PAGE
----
I am not corrupt, Mantashe declares

See, no electric fences, minister shows journalists

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“I am not corrupt and will never, ever be involved in corrupt activities,” Gwede Mantashe said, standing at the humble fence of his home in Cala on Sunday.
“I am not on the payroll of Bosasa, or anybody else for that matter,” he said.
The mineral resources minister and ANC national chair was on a mission to clear his name after being implicated in the Zondo commission as one of the high-up politicians who benefited from Bosasa bribes.
Mantashe took the media on a tour of his home in Lower Cala village and his farm in the Khowa (formerly Elliot) area.
He has conceded that the properties have CCTV security cameras which were installed by Bosasa staff.
Bosasa employee Richard le Roux testified at the commission that a team of technicians who worked on special projects installed security upgrades on three of Mantashe’s properties, amounting to R300,000.
Mantashe dismissed the allegations and said he would appear before the commission to clear his name.
“[Former Bosasa COO Angelo] Agrizzi testified for nine days. It was not by accident.
“It was the reality that I never interacted with them.
“I’m not on the payroll of Bosasa. I was never on its payroll, never in my life, and that’s why Agrizzi could not mention my name for nine days,” he said at his farm on Sunday.
He said that if he and his security team were aware of wide-scale corruption at Bosasa, they would not have interacted with Bosasa staff to install CCTV systems at his homes.
Mantashe told journalists that had he known what he knew now, he would also not have interacted with Papa Leshabane on the matter.
Leshabane is a director of Bosasa, now known as African Global Operations, and is a close friend of Mantashe’s daughter Nombasa and her husband, MultiChoice CEO Calvo Mawela.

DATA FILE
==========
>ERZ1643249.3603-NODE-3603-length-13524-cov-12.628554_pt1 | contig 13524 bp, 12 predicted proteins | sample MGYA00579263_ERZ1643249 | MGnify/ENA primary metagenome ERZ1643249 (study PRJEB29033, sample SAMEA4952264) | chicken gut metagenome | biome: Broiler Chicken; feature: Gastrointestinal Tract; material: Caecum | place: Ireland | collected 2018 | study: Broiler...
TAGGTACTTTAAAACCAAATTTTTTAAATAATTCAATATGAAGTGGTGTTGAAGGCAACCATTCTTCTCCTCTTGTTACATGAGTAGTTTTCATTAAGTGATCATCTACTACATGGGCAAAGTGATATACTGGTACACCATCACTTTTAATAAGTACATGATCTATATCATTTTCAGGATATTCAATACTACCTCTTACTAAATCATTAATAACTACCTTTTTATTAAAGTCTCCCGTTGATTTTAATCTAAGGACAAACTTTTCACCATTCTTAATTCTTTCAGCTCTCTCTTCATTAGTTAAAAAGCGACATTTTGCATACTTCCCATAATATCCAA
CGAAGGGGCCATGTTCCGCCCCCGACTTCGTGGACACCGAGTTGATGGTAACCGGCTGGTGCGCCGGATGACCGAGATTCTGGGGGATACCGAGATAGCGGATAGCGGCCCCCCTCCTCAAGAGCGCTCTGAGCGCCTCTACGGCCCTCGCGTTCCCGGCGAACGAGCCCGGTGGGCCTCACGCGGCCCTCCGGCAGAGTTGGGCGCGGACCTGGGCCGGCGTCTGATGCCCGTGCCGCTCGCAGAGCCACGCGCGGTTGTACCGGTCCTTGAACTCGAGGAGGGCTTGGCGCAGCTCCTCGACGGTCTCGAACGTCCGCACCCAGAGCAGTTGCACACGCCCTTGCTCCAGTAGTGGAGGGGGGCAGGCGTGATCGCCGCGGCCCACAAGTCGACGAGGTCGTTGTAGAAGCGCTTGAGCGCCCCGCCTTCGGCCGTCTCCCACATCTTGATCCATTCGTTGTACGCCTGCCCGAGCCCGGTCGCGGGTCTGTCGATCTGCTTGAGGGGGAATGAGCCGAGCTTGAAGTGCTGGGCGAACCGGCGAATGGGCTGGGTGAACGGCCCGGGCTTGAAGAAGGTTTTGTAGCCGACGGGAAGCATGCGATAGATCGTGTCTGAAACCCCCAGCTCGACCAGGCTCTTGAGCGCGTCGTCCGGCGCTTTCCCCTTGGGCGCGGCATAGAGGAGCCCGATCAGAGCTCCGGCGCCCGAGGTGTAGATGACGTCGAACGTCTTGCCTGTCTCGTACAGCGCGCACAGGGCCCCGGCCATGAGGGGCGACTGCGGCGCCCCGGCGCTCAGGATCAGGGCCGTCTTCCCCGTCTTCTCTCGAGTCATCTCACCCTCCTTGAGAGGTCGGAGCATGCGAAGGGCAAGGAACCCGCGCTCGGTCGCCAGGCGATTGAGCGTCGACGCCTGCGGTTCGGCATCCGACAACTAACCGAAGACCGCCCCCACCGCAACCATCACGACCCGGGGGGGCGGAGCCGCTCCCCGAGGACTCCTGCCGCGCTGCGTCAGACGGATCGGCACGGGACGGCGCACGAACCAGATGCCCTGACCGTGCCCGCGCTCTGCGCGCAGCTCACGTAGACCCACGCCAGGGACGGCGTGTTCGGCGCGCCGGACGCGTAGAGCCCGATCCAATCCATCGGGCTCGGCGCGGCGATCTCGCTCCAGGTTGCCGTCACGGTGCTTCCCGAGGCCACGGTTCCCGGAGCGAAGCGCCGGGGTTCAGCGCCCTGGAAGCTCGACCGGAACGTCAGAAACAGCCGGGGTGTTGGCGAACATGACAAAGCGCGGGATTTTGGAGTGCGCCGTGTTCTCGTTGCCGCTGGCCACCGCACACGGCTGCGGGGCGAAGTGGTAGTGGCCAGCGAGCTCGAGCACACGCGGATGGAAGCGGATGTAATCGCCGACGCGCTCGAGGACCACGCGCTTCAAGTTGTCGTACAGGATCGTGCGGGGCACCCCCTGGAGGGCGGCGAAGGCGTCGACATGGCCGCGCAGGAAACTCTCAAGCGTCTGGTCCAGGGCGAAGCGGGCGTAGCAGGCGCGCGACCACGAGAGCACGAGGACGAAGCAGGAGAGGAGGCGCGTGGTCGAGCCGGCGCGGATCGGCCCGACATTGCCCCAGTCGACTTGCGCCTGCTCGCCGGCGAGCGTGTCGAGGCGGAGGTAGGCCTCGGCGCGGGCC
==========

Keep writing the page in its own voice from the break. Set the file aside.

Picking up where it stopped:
Mantashe has consistently denied that electric fencing was installed at all his properties.
Journalists on his Eastern Cape tour saw no fences.
His home in Lower Cala village is surrounded by a typical, village barbed-wire fence held up by weather-beaten poles.
In fact, Mantashe needs to repair sections of the fence.
Villagers’ homes nearby had tall perimeter fences in a much better condition.
This was the same at his farm in Khowa. There was no alarm, and no telecom.
But at both properties, night-vision cameras and spotlights were in place and fully functional.
“I have done nothing wrong and I will not remove these. In fact, the installation of CCTV cameras on my properties was never a project of Bosasa or whoever,” Mantashe said.
“It was a project handled by the security teams after there had been some break-ins. I have never interacted with Bosasa.”
Mantashe said he had bought a camera for R10,000, to be installed. Asked how Bosasa was involved in cameras, Mantashe’s former head of security while he was ANC secretary-general, Mzonke Nyakazi, said: “We had a project to install cameras at the Boksburg home and I was given R10,000.
“I went to buy the cameras. The next day I wanted to get someone to install [them].
“[Leshabane] saw the cameras when I was unpacking them and trying to arrange someone to install them and he said no, these cameras are very weak,” Nyakazi said.
“He said he [would] organise a better one and foot the bill himself as a family friend.
“We all never suspected something sinister.”
He said Leshabane then put him in touch with Le Roux.
Le Roux testified before the Zondo commission that he was responsible for installing security upgrades at ministers’ and government officials’ homes, including Mantashe, Nomvula Mokonyane, deputy correctional services minister Thabang Makwetla, ANC MP Vincent Smith, former SAA chair Dudu Myeni and former correctional services commissioner Linda Mti.
Mantashe said all this happened when he was still the ANC secretary-general and not a government minister.
“There was nothing to offer to Bosasa . . . I was giving no tenders to anybody. I did not have the authority.”
Mantashe said he would not remove the cameras and denied that serial numbers on them had been removed.
He confirmed he had written to the commission and planned to testify over the security upgrade allegations.
Talking to the journalists, he said: “I want you to see for yourselves if there is any electrical fence. Report on what you see yourself and not what you have been told.”
The cameras were installed in 2016 and he said that since he had been minister there had not been any security upgrades at his homes.

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